We rented an Iowa farmhouse in 1973, in the midst of loess hills and cornfields. The acreage included a silo, machine sheds, pigs’ digs, and a large barn with 1876 chiseled into the fading red wooden door. On this particular January night, in the midst of a howling blizzard, we heard thumping at our door. Cat, our inherited outdoor farmcat, sat on the stoop. Bulging pregnant belly of yesterday gone, her teats hung low. We offered a bowl of warm milk as George donned winter gear. He set out to follow Cat and insure her new kittens were safe, protected from the storm. She led him in and out of buildings, round that farm for thirty plus minutes. He finally gave up the hunt and came inside, looking like a freeze-frame from Dr. Zhivago. Mucous frozen mustache. Beard turned prematurely white with snow. We feared the worse. And then . . . some weeks later, on a clear, crisp and sunny day, Cat paraded by our window with a smirk on her face. Six little ones scurried behind.
winds howl, snow pelts earth
nature’s creatures burrow deep
wait for calming sun
It’s haibun Monday at dVerse, the virtual pub for poets. Toni asks us to write about a night we remember. The haibun form includes a paragraph or two in prose (must be nonfiction) followed by a haiku. Photo is in fact, the old farmhouse mentioned in the haibun. Pub opens at 3 PM Boston time. Stop by and imbibe some poetry or share your memories of one special night!
City lights blink like fireflies, regardless of season. High rise windows shine where brick meets sky in a busy horizon.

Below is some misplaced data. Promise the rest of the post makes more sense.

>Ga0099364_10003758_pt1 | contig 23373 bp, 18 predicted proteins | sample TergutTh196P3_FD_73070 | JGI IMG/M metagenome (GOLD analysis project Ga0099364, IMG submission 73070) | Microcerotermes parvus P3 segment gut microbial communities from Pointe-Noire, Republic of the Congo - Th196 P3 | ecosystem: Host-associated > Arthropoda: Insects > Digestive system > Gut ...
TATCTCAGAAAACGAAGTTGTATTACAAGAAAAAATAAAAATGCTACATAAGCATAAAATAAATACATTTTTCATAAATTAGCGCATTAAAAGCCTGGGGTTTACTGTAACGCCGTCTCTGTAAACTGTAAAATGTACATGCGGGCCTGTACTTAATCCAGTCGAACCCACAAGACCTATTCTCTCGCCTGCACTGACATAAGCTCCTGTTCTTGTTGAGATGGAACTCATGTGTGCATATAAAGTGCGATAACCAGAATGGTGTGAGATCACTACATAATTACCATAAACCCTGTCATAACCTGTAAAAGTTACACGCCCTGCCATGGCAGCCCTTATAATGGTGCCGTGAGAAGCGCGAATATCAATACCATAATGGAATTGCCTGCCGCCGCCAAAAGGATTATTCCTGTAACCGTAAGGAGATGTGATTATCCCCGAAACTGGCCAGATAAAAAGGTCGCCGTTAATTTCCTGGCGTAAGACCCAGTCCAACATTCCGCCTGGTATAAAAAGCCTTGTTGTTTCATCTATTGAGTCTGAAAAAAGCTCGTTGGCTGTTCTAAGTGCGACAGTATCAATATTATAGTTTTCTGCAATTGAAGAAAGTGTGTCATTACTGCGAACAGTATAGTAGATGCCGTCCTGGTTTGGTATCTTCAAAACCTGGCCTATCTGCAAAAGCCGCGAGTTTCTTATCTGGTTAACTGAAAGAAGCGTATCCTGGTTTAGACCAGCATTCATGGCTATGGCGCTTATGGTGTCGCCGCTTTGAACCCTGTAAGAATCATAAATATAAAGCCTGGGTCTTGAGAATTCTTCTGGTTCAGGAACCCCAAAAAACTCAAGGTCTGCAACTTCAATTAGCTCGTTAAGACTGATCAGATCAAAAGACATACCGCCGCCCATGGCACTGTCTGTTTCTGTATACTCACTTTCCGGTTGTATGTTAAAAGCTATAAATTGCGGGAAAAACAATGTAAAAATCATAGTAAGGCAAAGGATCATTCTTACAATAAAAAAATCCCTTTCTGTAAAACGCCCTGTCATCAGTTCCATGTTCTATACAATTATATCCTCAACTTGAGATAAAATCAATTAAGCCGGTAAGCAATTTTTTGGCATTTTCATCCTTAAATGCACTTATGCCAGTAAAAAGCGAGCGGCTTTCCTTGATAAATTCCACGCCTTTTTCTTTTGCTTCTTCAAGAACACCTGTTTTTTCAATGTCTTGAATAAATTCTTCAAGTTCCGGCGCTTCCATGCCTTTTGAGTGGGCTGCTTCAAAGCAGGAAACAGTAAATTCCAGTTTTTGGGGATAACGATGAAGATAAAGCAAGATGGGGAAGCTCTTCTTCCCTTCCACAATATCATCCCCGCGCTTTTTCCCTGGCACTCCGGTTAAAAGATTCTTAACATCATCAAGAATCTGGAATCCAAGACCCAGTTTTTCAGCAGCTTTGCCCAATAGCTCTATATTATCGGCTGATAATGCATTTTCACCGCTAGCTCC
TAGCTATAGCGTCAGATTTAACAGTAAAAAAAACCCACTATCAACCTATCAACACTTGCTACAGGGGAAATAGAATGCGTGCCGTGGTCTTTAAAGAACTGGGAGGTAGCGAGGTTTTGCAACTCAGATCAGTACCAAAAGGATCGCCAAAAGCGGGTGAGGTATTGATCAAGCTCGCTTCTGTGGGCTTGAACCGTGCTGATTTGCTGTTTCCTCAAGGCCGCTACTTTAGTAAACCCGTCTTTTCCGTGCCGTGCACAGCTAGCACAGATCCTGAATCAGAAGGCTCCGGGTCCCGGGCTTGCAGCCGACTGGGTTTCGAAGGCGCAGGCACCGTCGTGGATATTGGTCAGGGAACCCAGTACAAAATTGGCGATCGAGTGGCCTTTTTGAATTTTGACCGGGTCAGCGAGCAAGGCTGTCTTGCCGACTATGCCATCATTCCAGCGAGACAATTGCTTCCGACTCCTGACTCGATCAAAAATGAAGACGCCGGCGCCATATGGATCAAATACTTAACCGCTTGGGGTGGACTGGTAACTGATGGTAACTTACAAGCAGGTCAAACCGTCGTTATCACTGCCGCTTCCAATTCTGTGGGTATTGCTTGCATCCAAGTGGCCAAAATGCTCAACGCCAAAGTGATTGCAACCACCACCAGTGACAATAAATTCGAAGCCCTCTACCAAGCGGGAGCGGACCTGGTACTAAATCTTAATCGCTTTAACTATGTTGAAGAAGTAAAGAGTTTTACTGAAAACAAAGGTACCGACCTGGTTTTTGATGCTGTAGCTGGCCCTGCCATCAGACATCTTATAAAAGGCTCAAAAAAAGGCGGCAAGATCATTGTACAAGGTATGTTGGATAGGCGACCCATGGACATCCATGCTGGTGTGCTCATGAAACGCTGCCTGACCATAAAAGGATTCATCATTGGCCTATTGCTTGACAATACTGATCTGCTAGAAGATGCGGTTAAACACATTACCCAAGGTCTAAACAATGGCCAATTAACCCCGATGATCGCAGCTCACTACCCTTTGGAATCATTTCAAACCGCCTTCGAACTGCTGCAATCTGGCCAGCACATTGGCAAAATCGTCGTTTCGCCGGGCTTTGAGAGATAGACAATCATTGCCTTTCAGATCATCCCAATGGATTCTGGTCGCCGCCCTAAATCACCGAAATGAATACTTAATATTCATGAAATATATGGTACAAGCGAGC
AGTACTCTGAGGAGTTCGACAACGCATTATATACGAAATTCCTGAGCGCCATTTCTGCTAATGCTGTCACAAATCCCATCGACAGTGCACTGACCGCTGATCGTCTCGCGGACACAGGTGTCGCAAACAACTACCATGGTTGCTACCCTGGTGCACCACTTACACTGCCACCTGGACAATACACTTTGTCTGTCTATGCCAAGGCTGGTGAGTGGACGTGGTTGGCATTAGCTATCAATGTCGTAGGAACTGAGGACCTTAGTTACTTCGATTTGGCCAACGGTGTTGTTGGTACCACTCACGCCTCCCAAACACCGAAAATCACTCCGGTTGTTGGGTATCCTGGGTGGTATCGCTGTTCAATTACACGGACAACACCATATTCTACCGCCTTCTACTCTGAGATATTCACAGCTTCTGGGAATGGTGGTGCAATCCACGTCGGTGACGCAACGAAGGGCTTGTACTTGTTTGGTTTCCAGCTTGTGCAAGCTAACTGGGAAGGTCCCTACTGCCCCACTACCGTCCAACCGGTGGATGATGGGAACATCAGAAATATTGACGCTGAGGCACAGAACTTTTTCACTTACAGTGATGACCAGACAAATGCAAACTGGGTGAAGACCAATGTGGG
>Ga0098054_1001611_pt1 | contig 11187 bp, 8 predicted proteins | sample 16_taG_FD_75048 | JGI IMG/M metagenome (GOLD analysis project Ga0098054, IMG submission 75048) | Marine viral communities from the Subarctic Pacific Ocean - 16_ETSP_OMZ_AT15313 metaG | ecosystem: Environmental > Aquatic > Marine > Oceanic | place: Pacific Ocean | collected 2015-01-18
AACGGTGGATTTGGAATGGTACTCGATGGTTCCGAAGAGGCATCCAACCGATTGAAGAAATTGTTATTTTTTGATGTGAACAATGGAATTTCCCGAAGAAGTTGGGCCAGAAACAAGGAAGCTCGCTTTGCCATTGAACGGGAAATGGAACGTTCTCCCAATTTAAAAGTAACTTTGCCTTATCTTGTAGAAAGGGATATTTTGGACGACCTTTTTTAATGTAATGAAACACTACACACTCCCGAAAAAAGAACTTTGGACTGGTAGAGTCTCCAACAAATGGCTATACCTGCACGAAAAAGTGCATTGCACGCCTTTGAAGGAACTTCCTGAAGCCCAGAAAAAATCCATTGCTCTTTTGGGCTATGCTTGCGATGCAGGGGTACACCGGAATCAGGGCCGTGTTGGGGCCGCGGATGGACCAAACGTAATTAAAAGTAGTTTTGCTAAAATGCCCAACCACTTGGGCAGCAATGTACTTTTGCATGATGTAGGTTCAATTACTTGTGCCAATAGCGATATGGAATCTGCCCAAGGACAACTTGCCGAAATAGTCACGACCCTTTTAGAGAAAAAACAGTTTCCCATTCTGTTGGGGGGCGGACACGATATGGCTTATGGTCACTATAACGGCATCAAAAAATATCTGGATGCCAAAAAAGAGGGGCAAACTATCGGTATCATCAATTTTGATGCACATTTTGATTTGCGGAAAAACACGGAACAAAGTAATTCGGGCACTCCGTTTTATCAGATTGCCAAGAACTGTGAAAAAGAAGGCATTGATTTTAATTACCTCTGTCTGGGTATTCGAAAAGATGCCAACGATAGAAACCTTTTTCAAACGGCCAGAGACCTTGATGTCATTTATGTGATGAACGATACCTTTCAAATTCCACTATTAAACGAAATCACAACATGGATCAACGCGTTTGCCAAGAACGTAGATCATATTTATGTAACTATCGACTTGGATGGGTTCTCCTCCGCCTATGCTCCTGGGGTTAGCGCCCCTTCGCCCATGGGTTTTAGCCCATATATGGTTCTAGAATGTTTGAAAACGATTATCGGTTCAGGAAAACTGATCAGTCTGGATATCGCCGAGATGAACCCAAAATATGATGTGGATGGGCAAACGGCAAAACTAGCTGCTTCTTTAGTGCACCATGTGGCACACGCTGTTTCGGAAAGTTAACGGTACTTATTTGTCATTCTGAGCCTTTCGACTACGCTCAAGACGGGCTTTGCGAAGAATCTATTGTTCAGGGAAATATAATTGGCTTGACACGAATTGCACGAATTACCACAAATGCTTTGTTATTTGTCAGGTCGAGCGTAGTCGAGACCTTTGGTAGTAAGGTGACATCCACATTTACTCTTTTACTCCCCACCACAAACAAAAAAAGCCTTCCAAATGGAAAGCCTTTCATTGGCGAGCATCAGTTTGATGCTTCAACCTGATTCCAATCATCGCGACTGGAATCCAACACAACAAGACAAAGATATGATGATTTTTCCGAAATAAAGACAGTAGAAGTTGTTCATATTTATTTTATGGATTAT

Ten thousand steps a day are easy here. Church, mosque, supermarket. Post office, synagogue and hardware store. Restaurants serve Italian, Chinese, Ethiopian, French, Japanese, Greek, seafood, pizza, tapas, ribs. Department stores, yarn shop, coffee shops, and burger joints. Museum of Fine Arts and African American Meeting House. Beauty and nail salons, barbershop, shoe repairs, dentists, doctors, optometrist and palm reader too. Freedom trail and river stroll. I am carless in the city. Well-worn walking shoes upon my feet and a cornucopia of things to do.
dripping down my chin.
Transplanted to cityscape.
I still carry heartland habits,
greeting surprised strangers
as they pass me by on city streets.
Written for dVerse, the virtual poet’s pub, where Bjorn is hosting Haibun Monday and suggesting a modern take on this form — put it into a city poem and the haiku that follows the prose may or may not be about nature; may or may not follow haiku form. Pub opens at 3 PM…come visit other’s views of city life! Photos taken from our 7th floor deck in our highrise in Boston.
Cornfields, stalks of silk-tasselled green planted in marching rows, wave in hot humid breeze. Then slowly stop. Stand tall. Sensing. Waiting. Sky shifts from grey to sickly yellow. As if the early morning sun has returned to sulk and leave its stain. A rushing sound begins to fill the air. Decibels increase as dark clouds coalesce. Meld into a funnel shape and roar across the field. Dust swirls up from roads, their surface shocked as rain explodes from sky.
Field mice hide
‘neath towering stalks of grain and corn
as sky erupts in fury.
Written for Haibun Monday at dVerse, the virtual pub for poets. Toni tending bar talks about the Japanese culture – in particular, fifty shades of rain. There are 50+ words for rain. She asks us to use one of these words in the title or the body of the haibun (prose followed by a haiku). The Japanese haiku: 3 lines, short, long, short; always about nature. The Americanization of the haiku has shifted to a strict three line, 5-7-5 syllabic form, about any subject. Shinotsukame means intense rain.